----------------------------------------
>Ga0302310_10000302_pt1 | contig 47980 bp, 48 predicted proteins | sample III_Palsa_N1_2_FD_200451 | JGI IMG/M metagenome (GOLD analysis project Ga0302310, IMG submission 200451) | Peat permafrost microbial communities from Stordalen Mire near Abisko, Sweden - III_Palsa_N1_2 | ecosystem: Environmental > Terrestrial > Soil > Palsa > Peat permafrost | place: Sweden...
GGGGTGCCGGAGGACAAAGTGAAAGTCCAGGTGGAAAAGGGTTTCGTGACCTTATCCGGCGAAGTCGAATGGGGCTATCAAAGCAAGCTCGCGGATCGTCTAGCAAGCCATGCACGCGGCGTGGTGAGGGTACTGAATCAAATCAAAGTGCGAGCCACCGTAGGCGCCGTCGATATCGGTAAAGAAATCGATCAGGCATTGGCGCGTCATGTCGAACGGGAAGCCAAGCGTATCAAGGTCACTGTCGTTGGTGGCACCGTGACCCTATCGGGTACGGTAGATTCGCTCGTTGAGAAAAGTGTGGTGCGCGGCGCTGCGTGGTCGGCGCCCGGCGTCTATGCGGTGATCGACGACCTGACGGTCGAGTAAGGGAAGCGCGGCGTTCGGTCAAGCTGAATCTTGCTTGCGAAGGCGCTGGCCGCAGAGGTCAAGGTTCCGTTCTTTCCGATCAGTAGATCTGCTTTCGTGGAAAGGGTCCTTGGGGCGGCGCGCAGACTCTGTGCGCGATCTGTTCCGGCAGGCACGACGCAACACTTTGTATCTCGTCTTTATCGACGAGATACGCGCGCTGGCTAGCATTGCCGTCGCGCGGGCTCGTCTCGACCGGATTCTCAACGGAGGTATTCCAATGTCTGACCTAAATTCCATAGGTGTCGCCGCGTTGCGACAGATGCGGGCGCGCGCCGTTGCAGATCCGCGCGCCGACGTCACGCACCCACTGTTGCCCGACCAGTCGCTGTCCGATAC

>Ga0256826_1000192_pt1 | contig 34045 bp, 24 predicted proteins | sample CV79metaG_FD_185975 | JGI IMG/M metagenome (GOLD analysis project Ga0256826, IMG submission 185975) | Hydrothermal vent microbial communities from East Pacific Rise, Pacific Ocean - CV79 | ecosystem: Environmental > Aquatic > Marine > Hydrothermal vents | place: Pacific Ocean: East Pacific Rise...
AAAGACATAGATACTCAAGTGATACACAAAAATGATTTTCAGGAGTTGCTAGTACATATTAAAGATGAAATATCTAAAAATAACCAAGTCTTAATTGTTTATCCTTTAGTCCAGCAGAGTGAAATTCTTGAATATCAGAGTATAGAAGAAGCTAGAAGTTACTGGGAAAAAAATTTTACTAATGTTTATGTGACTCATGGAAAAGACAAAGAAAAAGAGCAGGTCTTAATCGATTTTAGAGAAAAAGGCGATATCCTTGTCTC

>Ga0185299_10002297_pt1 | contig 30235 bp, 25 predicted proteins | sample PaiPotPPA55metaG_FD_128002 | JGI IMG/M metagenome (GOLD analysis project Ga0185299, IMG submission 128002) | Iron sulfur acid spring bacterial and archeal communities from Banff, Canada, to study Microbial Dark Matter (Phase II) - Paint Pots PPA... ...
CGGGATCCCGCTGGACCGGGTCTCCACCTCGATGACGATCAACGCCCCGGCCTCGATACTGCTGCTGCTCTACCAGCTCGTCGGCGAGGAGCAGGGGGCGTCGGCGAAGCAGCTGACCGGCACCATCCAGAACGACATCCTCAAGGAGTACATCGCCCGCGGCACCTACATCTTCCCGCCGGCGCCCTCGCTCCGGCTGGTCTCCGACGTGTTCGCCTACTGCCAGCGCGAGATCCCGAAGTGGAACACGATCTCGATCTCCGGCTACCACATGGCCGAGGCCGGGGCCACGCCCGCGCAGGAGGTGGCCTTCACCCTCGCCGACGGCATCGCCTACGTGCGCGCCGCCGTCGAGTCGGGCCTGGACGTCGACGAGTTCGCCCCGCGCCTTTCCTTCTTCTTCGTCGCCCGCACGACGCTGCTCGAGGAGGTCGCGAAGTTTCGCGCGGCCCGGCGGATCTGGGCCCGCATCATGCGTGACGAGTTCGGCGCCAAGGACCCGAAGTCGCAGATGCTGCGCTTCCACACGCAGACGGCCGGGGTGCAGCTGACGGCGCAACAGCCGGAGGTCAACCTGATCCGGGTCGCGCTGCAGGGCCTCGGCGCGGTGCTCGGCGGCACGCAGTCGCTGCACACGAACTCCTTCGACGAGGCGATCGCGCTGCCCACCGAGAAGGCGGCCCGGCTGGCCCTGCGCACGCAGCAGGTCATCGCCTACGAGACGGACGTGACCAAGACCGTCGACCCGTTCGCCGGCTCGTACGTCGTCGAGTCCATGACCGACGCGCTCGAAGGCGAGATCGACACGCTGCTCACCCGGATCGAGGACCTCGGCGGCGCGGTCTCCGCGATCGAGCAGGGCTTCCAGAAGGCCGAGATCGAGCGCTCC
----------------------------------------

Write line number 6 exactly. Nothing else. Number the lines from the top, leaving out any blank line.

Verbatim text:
CGGGATCCCGCTGGACCGGGTCTCCACCTCGATGACGATCAACGCCCCGGCCTCGATACTGCTGCTGCTCTACCAGCTCGTCGGCGAGGAGCAGGGGGCGTCGGCGAAGCAGCTGACCGGCACCATCCAGAACGACATCCTCAAGGAGTACATCGCCCGCGGCACCTACATCTTCCCGCCGGCGCCCTCGCTCCGGCTGGTCTCCGACGTGTTCGCCTACTGCCAGCGCGAGATCCCGAAGTGGAACACGATCTCGATCTCCGGCTACCACATGGCCGAGGCCGGGGCCACGCCCGCGCAGGAGGTGGCCTTCACCCTCGCCGACGGCATCGCCTACGTGCGCGCCGCCGTCGAGTCGGGCCTGGACGTCGACGAGTTCGCCCCGCGCCTTTCCTTCTTCTTCGTCGCCCGCACGACGCTGCTCGAGGAGGTCGCGAAGTTTCGCGCGGCCCGGCGGATCTGGGCCCGCATCATGCGTGACGAGTTCGGCGCCAAGGACCCGAAGTCGCAGATGCTGCGCTTCCACACGCAGACGGCCGGGGTGCAGCTGACGGCGCAACAGCCGGAGGTCAACCTGATCCGGGTCGCGCTGCAGGGCCTCGGCGCGGTGCTCGGCGGCACGCAGTCGCTGCACACGAACTCCTTCGACGAGGCGATCGCGCTGCCCACCGAGAAGGCGGCCCGGCTGGCCCTGCGCACGCAGCAGGTCATCGCCTACGAGACGGACGTGACCAAGACCGTCGACCCGTTCGCCGGCTCGTACGTCGTCGAGTCCATGACCGACGCGCTCGAAGGCGAGATCGACACGCTGCTCACCCGGATCGAGGACCTCGGCGGCGCGGTCTCCGCGATCGAGCAGGGCTTCCAGAAGGCCGAGATCGAGCGCTCC